Two hundred meters from elimination, Sarah Zieve wasn’t about to go quietly.
The top three finishers in her 3000-meter steeplechase heat at the NCAA East Preliminary in Tampa, Fla. would qualify to the NCAA Outdoor Championships in Eugene, Ore. Zieve sat in seventh, her shoe untied and her season on the brink of elimination.
Nevertheless, she began a desperate sprint and didn’t stop until she crossed the finish line — placing in third by .13 seconds with a time of 10:07.58.
“Definitely as amazing as a comeback as I’ve ever seen,” said Michigan women’s distance coach Mike McGuire. “ … Within the last lap, it was like the barriers weren’t even there the way she was hurdling.”
While her race wasn’t nearly as drama-filled, senior Claire Borchers — the Big Ten champion in the event — also qualified for nationals in the steeplechase. She stayed with the lead pack the entire time and finished her heat with a time of 9:58.57, good enough for the sixth-best time overall.
Joining them in Eugene will be fifth-year senior Haley Meier who had never qualified for nationals in the 1500-meter despite a close call last year. Refusing to drop lower than fifth in her heat — where the top five automatically qualify — Meier left nothing to chance as she stayed in the upper echelon of her race through its entirety. She finished fourth with a time of 4:15.47 and extended the Wolverines’ seven-year streak of qualifying runners to the NCAA Championships in the event.
“She did a great job of positioning herself,” McGuire said. “(She) had a pulse on where she was at, where she needed to be.”
The rain came in droves, horizontal and unrelenting.
It’s hard to compete in the high jump in the rain. It gives the ground less traction and messes with the normal aerodynamics of the event, forcing jumpers to alter their speed and entry.
Watching redshirt sophomore Brandon Piwinski compete, you wouldn’t be able to tell.
Piwinski took only one attempt to clear each of his first two heights — 2.06 and 2.11 meters. Though he failed to reach his next height of 2.16 meters, so did all but four other competitors in the preliminary. With 12 spots in the NCAA Championships and number of previous attempts serving as a tiebreaker, Piwinski easily made the cut — the Michigan men’s track and field team’s first to qualify in the event since 1994.
“Brandon jumped and he made his two attempts in basically a downpour,” said Michigan coach Jerry Clayton. “ … Our people were — really handled themselves quite well with making those adjustments.”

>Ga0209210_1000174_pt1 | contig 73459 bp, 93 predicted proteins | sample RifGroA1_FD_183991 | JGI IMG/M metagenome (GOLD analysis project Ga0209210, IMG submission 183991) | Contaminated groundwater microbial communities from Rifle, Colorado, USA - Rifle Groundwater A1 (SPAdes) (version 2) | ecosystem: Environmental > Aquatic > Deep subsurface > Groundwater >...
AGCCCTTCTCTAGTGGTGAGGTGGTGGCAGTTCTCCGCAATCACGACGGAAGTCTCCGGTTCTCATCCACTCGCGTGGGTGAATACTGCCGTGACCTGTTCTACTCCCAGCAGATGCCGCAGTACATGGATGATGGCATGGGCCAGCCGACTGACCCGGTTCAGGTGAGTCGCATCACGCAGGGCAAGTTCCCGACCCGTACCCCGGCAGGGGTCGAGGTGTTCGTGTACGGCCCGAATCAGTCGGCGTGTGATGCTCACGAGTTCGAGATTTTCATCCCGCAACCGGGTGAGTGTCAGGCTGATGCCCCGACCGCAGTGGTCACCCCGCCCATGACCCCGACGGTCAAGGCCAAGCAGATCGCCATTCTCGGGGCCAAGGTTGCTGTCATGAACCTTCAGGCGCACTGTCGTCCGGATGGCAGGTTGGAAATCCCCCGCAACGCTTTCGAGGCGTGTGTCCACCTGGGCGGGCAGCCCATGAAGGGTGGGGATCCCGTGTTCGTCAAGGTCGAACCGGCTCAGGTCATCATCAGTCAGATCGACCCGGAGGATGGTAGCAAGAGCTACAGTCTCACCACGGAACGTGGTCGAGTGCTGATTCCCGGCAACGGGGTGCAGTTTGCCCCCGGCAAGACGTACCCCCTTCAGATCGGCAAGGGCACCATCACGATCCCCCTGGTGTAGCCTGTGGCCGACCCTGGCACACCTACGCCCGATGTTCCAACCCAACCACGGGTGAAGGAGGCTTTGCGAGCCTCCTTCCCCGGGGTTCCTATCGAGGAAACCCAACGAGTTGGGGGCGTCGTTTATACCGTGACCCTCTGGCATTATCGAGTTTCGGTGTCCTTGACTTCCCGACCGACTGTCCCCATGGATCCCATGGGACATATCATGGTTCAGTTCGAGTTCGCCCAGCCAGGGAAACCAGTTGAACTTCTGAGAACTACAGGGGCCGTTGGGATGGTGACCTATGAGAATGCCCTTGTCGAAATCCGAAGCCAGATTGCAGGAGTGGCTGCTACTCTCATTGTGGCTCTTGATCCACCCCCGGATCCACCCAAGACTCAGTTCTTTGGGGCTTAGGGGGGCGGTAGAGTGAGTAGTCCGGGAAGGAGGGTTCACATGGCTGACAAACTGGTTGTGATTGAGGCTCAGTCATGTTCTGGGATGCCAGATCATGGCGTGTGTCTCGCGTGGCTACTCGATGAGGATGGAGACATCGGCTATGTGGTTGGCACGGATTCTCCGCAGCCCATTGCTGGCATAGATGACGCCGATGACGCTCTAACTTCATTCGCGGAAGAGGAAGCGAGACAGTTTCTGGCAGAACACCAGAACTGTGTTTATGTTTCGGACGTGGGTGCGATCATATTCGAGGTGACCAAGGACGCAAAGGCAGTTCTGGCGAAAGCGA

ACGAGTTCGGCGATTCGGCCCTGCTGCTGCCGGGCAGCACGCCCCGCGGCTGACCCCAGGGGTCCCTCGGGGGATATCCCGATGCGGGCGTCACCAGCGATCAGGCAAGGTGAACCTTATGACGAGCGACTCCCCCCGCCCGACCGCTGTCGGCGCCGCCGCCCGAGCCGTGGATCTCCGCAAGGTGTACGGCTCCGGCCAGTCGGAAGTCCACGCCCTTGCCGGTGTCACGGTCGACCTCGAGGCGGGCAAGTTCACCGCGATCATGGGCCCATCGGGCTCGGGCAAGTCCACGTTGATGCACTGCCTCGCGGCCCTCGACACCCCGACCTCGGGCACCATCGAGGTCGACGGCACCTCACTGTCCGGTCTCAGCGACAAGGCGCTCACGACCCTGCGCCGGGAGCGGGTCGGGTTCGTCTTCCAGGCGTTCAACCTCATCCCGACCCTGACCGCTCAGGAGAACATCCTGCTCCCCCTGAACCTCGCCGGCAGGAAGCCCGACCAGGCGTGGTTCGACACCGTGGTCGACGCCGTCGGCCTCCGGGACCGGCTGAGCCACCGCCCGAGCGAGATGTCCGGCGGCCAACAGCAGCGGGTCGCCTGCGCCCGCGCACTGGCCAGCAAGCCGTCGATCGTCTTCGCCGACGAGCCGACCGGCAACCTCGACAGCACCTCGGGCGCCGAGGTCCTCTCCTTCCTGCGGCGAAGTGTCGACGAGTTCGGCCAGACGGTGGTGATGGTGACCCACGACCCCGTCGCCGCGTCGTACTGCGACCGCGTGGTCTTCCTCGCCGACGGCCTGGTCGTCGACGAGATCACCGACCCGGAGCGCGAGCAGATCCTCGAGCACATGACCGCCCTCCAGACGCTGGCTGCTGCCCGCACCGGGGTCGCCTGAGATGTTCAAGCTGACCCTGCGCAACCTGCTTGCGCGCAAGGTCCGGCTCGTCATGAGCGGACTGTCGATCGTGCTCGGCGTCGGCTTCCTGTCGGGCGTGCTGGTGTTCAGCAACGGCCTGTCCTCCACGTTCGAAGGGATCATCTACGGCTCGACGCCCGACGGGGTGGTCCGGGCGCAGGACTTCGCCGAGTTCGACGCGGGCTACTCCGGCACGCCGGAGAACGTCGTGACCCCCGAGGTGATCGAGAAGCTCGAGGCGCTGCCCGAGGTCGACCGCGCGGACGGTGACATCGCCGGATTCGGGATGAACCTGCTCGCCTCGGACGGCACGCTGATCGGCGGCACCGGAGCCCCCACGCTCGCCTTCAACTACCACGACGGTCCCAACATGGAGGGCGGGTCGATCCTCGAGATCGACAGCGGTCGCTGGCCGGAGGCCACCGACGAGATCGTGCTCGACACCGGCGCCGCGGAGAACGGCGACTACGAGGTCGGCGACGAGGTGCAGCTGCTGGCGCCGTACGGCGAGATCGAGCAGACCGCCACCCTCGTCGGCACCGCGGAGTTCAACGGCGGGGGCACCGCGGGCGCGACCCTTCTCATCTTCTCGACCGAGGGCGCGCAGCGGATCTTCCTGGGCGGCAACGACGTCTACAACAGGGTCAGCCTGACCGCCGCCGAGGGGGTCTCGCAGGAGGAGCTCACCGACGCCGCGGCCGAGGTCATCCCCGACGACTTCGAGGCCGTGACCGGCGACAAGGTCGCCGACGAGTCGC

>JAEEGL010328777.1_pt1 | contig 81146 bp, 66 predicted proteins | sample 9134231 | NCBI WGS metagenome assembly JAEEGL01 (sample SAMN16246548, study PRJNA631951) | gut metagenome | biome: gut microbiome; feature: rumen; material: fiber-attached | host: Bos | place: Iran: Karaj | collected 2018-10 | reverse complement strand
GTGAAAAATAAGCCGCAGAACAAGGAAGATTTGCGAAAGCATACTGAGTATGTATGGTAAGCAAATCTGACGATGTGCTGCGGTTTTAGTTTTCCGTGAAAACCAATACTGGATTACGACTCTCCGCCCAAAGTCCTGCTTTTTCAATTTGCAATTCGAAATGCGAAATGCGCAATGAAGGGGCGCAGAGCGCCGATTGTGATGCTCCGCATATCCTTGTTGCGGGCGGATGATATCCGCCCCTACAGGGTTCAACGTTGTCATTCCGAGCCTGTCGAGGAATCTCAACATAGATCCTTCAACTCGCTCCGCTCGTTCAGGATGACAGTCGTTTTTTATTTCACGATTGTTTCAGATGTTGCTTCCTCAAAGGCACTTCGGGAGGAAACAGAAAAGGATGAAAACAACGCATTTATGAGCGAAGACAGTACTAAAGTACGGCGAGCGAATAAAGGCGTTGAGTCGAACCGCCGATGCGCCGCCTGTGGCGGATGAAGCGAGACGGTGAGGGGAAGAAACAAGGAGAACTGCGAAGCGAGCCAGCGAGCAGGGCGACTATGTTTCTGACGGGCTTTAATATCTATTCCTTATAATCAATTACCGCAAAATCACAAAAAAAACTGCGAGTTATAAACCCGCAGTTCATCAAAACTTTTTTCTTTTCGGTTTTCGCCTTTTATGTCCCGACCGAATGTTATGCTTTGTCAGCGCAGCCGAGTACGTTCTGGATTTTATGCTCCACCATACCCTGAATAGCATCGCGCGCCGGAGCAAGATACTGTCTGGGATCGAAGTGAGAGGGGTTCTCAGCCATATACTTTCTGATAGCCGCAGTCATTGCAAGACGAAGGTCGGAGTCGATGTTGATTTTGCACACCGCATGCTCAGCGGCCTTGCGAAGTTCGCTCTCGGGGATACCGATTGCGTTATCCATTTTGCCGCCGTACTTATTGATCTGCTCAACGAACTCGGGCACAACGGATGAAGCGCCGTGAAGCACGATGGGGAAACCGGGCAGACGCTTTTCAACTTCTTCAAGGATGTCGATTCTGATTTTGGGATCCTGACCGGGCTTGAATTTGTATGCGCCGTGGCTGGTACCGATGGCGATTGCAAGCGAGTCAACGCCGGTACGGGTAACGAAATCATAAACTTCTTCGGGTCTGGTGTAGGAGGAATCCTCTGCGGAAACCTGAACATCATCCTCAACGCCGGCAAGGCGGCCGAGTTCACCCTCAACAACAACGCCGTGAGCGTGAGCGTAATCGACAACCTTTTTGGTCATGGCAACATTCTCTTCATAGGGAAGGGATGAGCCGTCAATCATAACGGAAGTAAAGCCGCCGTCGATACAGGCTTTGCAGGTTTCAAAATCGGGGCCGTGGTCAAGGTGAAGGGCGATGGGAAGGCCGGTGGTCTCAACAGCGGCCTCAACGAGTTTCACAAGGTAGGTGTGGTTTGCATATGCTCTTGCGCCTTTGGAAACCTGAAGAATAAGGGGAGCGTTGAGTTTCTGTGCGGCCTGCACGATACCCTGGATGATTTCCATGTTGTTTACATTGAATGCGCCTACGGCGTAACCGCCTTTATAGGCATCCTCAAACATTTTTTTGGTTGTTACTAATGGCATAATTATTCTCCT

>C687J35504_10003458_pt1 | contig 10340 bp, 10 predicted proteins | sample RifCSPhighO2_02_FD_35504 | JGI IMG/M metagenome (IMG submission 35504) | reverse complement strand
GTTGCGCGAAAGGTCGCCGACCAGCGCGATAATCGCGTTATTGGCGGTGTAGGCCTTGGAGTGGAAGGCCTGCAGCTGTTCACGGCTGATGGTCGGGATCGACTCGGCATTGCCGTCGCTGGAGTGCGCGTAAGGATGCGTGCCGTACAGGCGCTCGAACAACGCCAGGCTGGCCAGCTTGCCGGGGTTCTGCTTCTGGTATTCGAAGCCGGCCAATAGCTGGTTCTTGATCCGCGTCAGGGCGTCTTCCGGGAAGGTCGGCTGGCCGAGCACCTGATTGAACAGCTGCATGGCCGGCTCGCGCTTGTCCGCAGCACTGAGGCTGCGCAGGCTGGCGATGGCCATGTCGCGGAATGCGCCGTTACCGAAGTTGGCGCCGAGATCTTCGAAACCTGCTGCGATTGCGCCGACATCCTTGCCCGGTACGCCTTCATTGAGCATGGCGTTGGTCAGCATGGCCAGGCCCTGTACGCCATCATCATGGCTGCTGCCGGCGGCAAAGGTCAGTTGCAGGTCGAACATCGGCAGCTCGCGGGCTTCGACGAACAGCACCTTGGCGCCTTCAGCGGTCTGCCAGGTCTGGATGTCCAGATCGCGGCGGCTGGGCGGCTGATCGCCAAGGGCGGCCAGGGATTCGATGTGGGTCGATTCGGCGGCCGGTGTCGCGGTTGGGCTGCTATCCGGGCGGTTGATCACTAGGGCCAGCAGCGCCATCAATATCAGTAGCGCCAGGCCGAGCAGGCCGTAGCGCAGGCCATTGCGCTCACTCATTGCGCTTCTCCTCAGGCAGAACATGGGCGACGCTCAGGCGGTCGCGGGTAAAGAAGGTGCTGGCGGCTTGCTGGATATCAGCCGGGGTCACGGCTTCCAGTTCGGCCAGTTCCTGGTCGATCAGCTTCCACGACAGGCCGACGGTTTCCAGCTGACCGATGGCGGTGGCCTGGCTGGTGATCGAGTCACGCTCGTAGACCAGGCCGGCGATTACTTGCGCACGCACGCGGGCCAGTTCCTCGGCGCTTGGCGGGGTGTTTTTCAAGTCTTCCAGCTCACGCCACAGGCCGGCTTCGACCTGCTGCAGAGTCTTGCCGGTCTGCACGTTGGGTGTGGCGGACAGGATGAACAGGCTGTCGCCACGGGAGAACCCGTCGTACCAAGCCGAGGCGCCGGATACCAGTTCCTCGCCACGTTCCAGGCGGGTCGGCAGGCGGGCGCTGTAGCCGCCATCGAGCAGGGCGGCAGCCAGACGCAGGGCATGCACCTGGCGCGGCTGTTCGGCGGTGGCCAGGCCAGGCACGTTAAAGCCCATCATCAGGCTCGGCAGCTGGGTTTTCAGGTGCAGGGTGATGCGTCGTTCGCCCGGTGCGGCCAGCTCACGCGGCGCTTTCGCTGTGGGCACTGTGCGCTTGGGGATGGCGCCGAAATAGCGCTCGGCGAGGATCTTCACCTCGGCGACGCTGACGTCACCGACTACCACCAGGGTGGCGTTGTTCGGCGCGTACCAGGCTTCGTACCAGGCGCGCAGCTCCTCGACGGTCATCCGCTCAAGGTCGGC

Grant Cartwright had one last shot at keeping his career alive.
After failing to qualify for nationals in the hammer throw on Thursday, the senior had only the shot put left, but his first two throws weren’t going to cut it.
He stepped into the ring, spun and threw. This time, it didn’t end in disappointment.
His final attempt measured 19.53 meters — a personal best that rocketed him into seventh place, good enough to punch his ticket to Eugene.
Meanwhile, redshirt sophomore Andrew Liskowitz unleashed a 19.27-meter throw on his first attempt — one he knew would likely qualify him. But he didn’t stop there, improving on each subsequent attempt. His final throw of 19.92 meters garnered third place overall and another nationals berth for the Wolverines.
“It only took a good first-round throw, (they) get into a rhythm,” Clayton said. “ … Credit to them for staying focused.”
Joining Piwinski, Cartwright and Liskowitz in Eugene will be junior Taylor McLauglin in the 400-meter hurdles — his third consecutive year qualifying — and fifth-year senior Ben Flanagan in the 10,000-meter. Both were Big Ten champions in their respective events.
Perhaps more noticeable, though, was one athlete who didn’t make it.
Heralded all season as an integral part of Michigan’s “Meat Factory” throwing contingent, redshirt junior Joe Ellis holds the school record in the hammer throw and missed the Big Ten Outdoor Championships record by centimeters. But in the NCAA preliminaries, it doesn’t matter what records you hold. Three throws determine the course of your season.
And for Ellis, those three throws weren’t enough. Two fouls in his three attempts eliminated his margin of error, and his one fair heave landed short. He placed just 15th, ending his season.
“This meet’s a tough meet,” Clayton said. “(He) kind of lost his rhythm after the first throw and wasn’t — normally, he’s been able to readjust and come through and this time it just didn’t work.
“ … He’s had a great season, he’s competed really well for us at the conference level, and you can’t take that away.”